“Larger companies in the energy space prefer to work with contractors with [available] cash flow,” said Anna Garcia, a Global Pipeline co-owner.
One of its newest clients could only provide payment terms of Net 60 days. Cash flow can be a significant bottleneck in the oil-and-gas industry. Therefore, Global Pipeline needed to find a way to get access to money locked in their accounts receivable.
“Since we are growing really fast, it’s hard to work on Net 60 payment terms,” Anna said.
To be competitive, Global Pipeline needed to have cash on hand. Anna soon discovered FundThrough through OpenInvoice, a digital accounting platform for firms in the energy supply chain.
“We filled out an application,” Anna said. “FundThrough checked on any liens. The process went very smoothly.”
Global Pipeline worked with FundThrough to fund its outstanding invoices. This funding helped eliminate the wait of 60-day payment terms. Using FundThrough’s Velocity product, Global Pipeline submitted its unpaid invoices and received the invoice’s value within 24 hours, minus a small fee.
As a result, the company could better manage its cash flow and increase the number of projects in its books. It also could use this cash flow to target larger clients and bigger projects.
“With FundThrough, we land bigger projects without having the stress about making money for payroll right away,” Anna said. “If [the pipeline project] is two miles or 50 miles long, we have money to start that project. It feels safer getting money today instead of waiting between Net 45 and Net 60 days. We’re also able to broaden our clientele and go after bigger projects.”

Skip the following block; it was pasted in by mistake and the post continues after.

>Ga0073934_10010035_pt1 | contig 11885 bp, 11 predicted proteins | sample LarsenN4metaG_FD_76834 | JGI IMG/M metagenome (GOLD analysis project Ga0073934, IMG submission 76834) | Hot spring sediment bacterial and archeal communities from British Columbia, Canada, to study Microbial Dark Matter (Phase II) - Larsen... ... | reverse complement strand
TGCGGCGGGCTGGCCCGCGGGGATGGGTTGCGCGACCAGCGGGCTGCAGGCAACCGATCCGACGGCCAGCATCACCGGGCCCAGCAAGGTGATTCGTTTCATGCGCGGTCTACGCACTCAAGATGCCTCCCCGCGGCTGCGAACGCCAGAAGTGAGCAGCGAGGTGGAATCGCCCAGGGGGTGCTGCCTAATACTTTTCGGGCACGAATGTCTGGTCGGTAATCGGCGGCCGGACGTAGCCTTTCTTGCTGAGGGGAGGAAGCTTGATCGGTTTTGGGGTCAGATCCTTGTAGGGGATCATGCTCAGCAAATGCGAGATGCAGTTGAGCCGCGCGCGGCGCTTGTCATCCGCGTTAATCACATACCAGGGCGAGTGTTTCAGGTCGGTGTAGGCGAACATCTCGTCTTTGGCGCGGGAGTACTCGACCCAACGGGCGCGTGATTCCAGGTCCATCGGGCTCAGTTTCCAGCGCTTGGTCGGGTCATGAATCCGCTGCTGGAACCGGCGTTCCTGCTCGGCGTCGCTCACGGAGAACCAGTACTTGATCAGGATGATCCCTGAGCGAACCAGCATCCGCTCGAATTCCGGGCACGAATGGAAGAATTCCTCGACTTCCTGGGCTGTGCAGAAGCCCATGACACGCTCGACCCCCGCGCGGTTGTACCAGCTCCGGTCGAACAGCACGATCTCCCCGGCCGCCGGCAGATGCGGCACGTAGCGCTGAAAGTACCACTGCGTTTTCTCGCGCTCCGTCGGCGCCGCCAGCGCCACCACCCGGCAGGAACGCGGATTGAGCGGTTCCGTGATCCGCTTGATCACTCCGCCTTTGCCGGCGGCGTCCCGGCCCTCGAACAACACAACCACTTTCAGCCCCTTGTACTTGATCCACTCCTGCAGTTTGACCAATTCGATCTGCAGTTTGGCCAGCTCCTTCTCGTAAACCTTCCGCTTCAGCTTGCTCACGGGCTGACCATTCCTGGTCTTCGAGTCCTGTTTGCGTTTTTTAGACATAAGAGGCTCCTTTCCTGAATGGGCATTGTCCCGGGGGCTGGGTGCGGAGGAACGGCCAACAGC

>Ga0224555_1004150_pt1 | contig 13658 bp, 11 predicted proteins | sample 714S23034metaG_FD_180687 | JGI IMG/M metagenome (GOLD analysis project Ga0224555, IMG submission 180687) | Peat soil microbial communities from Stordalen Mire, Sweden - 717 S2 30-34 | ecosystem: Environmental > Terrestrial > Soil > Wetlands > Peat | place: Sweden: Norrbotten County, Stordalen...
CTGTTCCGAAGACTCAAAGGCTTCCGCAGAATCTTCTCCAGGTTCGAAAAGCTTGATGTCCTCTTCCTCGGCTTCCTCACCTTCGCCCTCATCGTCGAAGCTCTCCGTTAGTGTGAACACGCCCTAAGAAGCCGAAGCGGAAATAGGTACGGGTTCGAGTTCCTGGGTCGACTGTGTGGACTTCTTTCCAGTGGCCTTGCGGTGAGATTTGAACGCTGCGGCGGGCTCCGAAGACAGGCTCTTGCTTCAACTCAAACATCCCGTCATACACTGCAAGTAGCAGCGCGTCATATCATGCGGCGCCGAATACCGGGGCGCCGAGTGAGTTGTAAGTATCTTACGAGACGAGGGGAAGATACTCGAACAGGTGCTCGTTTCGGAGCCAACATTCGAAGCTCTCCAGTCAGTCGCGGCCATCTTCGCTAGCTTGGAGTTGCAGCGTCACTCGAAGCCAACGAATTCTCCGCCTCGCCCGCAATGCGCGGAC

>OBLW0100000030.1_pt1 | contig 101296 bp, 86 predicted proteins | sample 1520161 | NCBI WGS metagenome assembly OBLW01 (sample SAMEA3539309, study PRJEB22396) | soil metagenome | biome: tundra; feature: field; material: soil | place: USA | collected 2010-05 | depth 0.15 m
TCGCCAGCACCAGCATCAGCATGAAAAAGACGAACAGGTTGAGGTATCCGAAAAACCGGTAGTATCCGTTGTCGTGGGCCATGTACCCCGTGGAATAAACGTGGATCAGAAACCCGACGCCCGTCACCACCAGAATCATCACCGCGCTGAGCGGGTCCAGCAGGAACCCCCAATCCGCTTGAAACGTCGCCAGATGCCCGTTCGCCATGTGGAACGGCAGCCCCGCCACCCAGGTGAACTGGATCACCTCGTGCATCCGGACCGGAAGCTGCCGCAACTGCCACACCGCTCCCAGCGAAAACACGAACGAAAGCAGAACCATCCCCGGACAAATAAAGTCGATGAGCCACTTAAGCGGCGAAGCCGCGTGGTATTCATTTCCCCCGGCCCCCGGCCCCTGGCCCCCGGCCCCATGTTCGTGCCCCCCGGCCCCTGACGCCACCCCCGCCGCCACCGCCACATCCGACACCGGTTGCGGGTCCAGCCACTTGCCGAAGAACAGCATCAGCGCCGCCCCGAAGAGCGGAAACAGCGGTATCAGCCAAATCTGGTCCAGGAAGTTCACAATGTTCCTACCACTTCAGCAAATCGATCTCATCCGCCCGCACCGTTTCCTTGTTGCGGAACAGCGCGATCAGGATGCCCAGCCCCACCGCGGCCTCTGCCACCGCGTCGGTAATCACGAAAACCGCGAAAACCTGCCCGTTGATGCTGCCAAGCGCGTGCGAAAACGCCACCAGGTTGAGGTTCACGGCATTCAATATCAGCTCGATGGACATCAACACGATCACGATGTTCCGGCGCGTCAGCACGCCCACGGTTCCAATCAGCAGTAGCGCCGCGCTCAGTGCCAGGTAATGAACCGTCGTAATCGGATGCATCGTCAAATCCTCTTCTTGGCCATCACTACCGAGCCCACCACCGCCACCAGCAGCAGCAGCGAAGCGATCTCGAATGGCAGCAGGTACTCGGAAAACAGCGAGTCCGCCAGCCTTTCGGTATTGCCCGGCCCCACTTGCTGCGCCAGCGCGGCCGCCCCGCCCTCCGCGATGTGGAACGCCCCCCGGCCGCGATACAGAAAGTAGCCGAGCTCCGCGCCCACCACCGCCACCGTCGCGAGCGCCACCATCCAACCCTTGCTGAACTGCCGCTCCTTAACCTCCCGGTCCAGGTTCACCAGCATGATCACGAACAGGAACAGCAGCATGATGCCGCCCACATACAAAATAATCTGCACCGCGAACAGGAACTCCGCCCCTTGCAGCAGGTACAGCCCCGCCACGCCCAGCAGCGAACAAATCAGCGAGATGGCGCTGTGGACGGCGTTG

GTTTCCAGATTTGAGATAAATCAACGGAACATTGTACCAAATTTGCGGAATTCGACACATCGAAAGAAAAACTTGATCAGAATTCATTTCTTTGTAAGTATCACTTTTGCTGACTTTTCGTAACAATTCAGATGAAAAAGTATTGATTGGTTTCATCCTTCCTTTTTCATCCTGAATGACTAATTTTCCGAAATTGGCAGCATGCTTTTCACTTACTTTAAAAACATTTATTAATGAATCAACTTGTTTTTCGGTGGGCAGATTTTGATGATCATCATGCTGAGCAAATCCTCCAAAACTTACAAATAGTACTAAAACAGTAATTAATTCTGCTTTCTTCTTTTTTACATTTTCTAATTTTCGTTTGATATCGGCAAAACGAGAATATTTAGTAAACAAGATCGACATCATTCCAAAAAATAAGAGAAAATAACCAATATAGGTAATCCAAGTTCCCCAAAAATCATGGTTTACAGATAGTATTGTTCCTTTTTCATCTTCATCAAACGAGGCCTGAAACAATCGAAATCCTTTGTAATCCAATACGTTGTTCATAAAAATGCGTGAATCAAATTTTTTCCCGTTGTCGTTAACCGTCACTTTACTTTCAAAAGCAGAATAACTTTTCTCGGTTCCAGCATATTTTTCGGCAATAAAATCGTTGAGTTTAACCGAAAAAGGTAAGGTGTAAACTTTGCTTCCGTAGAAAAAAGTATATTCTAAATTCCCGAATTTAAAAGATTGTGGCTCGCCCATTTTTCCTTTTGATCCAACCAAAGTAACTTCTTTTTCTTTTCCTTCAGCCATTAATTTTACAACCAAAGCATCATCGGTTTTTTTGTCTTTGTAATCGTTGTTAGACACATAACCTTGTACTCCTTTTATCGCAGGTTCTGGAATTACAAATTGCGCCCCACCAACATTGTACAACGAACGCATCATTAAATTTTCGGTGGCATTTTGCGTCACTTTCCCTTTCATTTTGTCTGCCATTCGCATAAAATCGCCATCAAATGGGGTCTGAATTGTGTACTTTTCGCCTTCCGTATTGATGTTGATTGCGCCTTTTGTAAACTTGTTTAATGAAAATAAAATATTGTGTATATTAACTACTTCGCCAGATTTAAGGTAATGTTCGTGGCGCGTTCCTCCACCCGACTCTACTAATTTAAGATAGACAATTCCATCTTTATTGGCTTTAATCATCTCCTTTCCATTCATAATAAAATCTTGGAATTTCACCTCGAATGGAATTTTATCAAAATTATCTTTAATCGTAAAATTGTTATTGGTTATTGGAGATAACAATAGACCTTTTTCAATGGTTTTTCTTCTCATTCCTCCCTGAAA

Most importantly, the company could land larger projects despite the COVID-19 shutdown.
“We haven’t stopped working,” Anna said.
Global Pipeline continues to grow and expand its client base.
Invoice funding remains central to its financial success and growth.
Today, Global Pipeline works with a handful of clients (some with market capitalizations in the billions) with different payment terms ranging from 15 to 60 days. Even though one of its largest customers recently extended its payment terms from 45 to 60 days, Global Pipeline always knows it can obtain working capital to launch its latest project or to make a competitive bid.
“We land bigger projects without having to stress about making money for payroll right away,” Anna says. “If it’s 50 miles or more, we have money to start that project.”
Finally, Global Pipeline announced in late August that it is now on the official bid list for a new 70-mile pipeline project. Furthermore, this project would be the second $20 million bid that Global Pipeline could win since partnering with FundThrough.
“Without our partnership with FundThrough, we would not be attempting to bid on as many multiple large contracts as we are now,” Anna says.
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A Texas-based midstream energy company secured larger clients and bigger contracts by boosting its cash flow with FundThrough. Here’s what happened next. The COVID-19 outbreak